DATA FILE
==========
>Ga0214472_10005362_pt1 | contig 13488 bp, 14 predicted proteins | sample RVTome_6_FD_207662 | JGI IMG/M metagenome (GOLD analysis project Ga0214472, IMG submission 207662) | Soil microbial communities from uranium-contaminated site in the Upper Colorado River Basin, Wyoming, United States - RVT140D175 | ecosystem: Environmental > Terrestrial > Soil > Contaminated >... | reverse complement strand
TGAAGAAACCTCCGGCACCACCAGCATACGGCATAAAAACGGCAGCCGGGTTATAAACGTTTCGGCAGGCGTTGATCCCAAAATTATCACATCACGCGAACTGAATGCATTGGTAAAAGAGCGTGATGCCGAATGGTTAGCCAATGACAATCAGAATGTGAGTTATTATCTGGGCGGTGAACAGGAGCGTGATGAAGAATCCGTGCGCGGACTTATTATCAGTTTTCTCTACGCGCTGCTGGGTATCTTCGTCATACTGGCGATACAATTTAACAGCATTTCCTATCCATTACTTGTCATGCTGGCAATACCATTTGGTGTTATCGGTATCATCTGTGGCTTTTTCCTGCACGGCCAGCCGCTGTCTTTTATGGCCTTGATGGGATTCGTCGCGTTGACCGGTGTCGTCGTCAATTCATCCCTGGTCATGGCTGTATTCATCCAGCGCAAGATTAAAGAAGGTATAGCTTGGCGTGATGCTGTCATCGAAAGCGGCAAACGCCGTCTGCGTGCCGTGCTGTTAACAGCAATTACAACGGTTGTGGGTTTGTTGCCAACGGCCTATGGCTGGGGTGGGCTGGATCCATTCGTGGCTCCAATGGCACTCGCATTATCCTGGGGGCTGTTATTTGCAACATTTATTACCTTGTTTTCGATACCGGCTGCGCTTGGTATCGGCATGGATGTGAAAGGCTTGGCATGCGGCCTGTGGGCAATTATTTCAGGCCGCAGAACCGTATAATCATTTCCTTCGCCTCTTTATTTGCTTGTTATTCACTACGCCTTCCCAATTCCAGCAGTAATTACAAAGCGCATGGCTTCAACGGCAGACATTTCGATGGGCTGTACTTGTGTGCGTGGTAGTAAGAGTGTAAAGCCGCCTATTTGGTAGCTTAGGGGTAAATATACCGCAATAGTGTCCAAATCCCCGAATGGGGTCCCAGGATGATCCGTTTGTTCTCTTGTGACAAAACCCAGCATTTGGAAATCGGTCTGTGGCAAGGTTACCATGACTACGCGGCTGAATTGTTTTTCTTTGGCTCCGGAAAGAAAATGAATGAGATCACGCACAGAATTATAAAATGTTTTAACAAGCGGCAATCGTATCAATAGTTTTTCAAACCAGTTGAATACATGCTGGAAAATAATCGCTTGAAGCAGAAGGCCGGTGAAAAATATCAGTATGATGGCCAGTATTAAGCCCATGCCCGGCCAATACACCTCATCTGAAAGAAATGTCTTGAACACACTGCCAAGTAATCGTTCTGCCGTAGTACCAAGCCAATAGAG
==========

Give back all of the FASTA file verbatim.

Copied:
>Ga0214472_10005362_pt1 | contig 13488 bp, 14 predicted proteins | sample RVTome_6_FD_207662 | JGI IMG/M metagenome (GOLD analysis project Ga0214472, IMG submission 207662) | Soil microbial communities from uranium-contaminated site in the Upper Colorado River Basin, Wyoming, United States - RVT140D175 | ecosystem: Environmental > Terrestrial > Soil > Contaminated >... | reverse complement strand
TGAAGAAACCTCCGGCACCACCAGCATACGGCATAAAAACGGCAGCCGGGTTATAAACGTTTCGGCAGGCGTTGATCCCAAAATTATCACATCACGCGAACTGAATGCATTGGTAAAAGAGCGTGATGCCGAATGGTTAGCCAATGACAATCAGAATGTGAGTTATTATCTGGGCGGTGAACAGGAGCGTGATGAAGAATCCGTGCGCGGACTTATTATCAGTTTTCTCTACGCGCTGCTGGGTATCTTCGTCATACTGGCGATACAATTTAACAGCATTTCCTATCCATTACTTGTCATGCTGGCAATACCATTTGGTGTTATCGGTATCATCTGTGGCTTTTTCCTGCACGGCCAGCCGCTGTCTTTTATGGCCTTGATGGGATTCGTCGCGTTGACCGGTGTCGTCGTCAATTCATCCCTGGTCATGGCTGTATTCATCCAGCGCAAGATTAAAGAAGGTATAGCTTGGCGTGATGCTGTCATCGAAAGCGGCAAACGCCGTCTGCGTGCCGTGCTGTTAACAGCAATTACAACGGTTGTGGGTTTGTTGCCAACGGCCTATGGCTGGGGTGGGCTGGATCCATTCGTGGCTCCAATGGCACTCGCATTATCCTGGGGGCTGTTATTTGCAACATTTATTACCTTGTTTTCGATACCGGCTGCGCTTGGTATCGGCATGGATGTGAAAGGCTTGGCATGCGGCCTGTGGGCAATTATTTCAGGCCGCAGAACCGTATAATCATTTCCTTCGCCTCTTTATTTGCTTGTTATTCACTACGCCTTCCCAATTCCAGCAGTAATTACAAAGCGCATGGCTTCAACGGCAGACATTTCGATGGGCTGTACTTGTGTGCGTGGTAGTAAGAGTGTAAAGCCGCCTATTTGGTAGCTTAGGGGTAAATATACCGCAATAGTGTCCAAATCCCCGAATGGGGTCCCAGGATGATCCGTTTGTTCTCTTGTGACAAAACCCAGCATTTGGAAATCGGTCTGTGGCAAGGTTACCATGACTACGCGGCTGAATTGTTTTTCTTTGGCTCCGGAAAGAAAATGAATGAGATCACGCACAGAATTATAAAATGTTTTAACAAGCGGCAATCGTATCAATAGTTTTTCAAACCAGTTGAATACATGCTGGAAAATAATCGCTTGAAGCAGAAGGCCGGTGAAAAATATCAGTATGATGGCCAGTATTAAGCCCATGCCCGGCCAATACACCTCATCTGAAAGAAATGTCTTGAACACACTGCCAAGTAATCGTTCTGCCGTAGTACCAAGCCAATAGAG